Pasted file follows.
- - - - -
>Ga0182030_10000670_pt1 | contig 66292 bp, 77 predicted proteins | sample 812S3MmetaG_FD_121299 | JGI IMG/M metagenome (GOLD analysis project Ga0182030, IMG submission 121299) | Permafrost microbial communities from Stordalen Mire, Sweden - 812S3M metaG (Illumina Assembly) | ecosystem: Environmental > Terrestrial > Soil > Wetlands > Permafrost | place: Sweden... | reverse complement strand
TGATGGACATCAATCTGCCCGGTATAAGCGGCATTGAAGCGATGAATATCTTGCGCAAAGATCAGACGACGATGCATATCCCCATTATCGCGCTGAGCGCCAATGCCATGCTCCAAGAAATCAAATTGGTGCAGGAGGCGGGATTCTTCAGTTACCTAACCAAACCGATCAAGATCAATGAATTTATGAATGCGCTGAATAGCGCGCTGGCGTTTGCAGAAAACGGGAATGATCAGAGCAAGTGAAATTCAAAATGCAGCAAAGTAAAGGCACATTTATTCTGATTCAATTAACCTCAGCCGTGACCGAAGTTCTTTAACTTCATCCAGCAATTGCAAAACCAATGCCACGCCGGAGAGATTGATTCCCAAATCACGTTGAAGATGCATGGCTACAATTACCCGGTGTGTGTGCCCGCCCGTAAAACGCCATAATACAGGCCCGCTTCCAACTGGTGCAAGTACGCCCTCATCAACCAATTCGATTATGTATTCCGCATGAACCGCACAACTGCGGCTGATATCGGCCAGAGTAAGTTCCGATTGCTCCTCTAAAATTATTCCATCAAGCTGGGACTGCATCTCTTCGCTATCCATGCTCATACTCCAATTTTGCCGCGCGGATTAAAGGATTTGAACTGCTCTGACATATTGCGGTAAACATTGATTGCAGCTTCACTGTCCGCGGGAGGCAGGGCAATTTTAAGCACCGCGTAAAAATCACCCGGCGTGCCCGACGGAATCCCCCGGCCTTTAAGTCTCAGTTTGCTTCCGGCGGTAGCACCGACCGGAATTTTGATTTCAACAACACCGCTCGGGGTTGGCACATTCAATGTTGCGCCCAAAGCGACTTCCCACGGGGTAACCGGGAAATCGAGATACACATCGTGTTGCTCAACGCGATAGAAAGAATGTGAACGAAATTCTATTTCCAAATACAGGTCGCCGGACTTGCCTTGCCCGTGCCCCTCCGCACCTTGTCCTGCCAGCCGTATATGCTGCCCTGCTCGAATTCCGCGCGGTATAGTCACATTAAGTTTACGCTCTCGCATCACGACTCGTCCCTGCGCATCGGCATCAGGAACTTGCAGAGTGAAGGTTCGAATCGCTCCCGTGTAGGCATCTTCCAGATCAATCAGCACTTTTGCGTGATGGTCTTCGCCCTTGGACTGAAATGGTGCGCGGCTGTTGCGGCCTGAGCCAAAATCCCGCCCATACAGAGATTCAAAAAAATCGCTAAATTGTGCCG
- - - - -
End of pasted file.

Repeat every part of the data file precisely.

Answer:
>Ga0182030_10000670_pt1 | contig 66292 bp, 77 predicted proteins | sample 812S3MmetaG_FD_121299 | JGI IMG/M metagenome (GOLD analysis project Ga0182030, IMG submission 121299) | Permafrost microbial communities from Stordalen Mire, Sweden - 812S3M metaG (Illumina Assembly) | ecosystem: Environmental > Terrestrial > Soil > Wetlands > Permafrost | place: Sweden... | reverse complement strand
TGATGGACATCAATCTGCCCGGTATAAGCGGCATTGAAGCGATGAATATCTTGCGCAAAGATCAGACGACGATGCATATCCCCATTATCGCGCTGAGCGCCAATGCCATGCTCCAAGAAATCAAATTGGTGCAGGAGGCGGGATTCTTCAGTTACCTAACCAAACCGATCAAGATCAATGAATTTATGAATGCGCTGAATAGCGCGCTGGCGTTTGCAGAAAACGGGAATGATCAGAGCAAGTGAAATTCAAAATGCAGCAAAGTAAAGGCACATTTATTCTGATTCAATTAACCTCAGCCGTGACCGAAGTTCTTTAACTTCATCCAGCAATTGCAAAACCAATGCCACGCCGGAGAGATTGATTCCCAAATCACGTTGAAGATGCATGGCTACAATTACCCGGTGTGTGTGCCCGCCCGTAAAACGCCATAATACAGGCCCGCTTCCAACTGGTGCAAGTACGCCCTCATCAACCAATTCGATTATGTATTCCGCATGAACCGCACAACTGCGGCTGATATCGGCCAGAGTAAGTTCCGATTGCTCCTCTAAAATTATTCCATCAAGCTGGGACTGCATCTCTTCGCTATCCATGCTCATACTCCAATTTTGCCGCGCGGATTAAAGGATTTGAACTGCTCTGACATATTGCGGTAAACATTGATTGCAGCTTCACTGTCCGCGGGAGGCAGGGCAATTTTAAGCACCGCGTAAAAATCACCCGGCGTGCCCGACGGAATCCCCCGGCCTTTAAGTCTCAGTTTGCTTCCGGCGGTAGCACCGACCGGAATTTTGATTTCAACAACACCGCTCGGGGTTGGCACATTCAATGTTGCGCCCAAAGCGACTTCCCACGGGGTAACCGGGAAATCGAGATACACATCGTGTTGCTCAACGCGATAGAAAGAATGTGAACGAAATTCTATTTCCAAATACAGGTCGCCGGACTTGCCTTGCCCGTGCCCCTCCGCACCTTGTCCTGCCAGCCGTATATGCTGCCCTGCTCGAATTCCGCGCGGTATAGTCACATTAAGTTTACGCTCTCGCATCACGACTCGTCCCTGCGCATCGGCATCAGGAACTTGCAGAGTGAAGGTTCGAATCGCTCCCGTGTAGGCATCTTCCAGATCAATCAGCACTTTTGCGTGATGGTCTTCGCCCTTGGACTGAAATGGTGCGCGGCTGTTGCGGCCTGAGCCAAAATCCCGCCCATACAGAGATTCAAAAAAATCGCTAAATTGTGCCG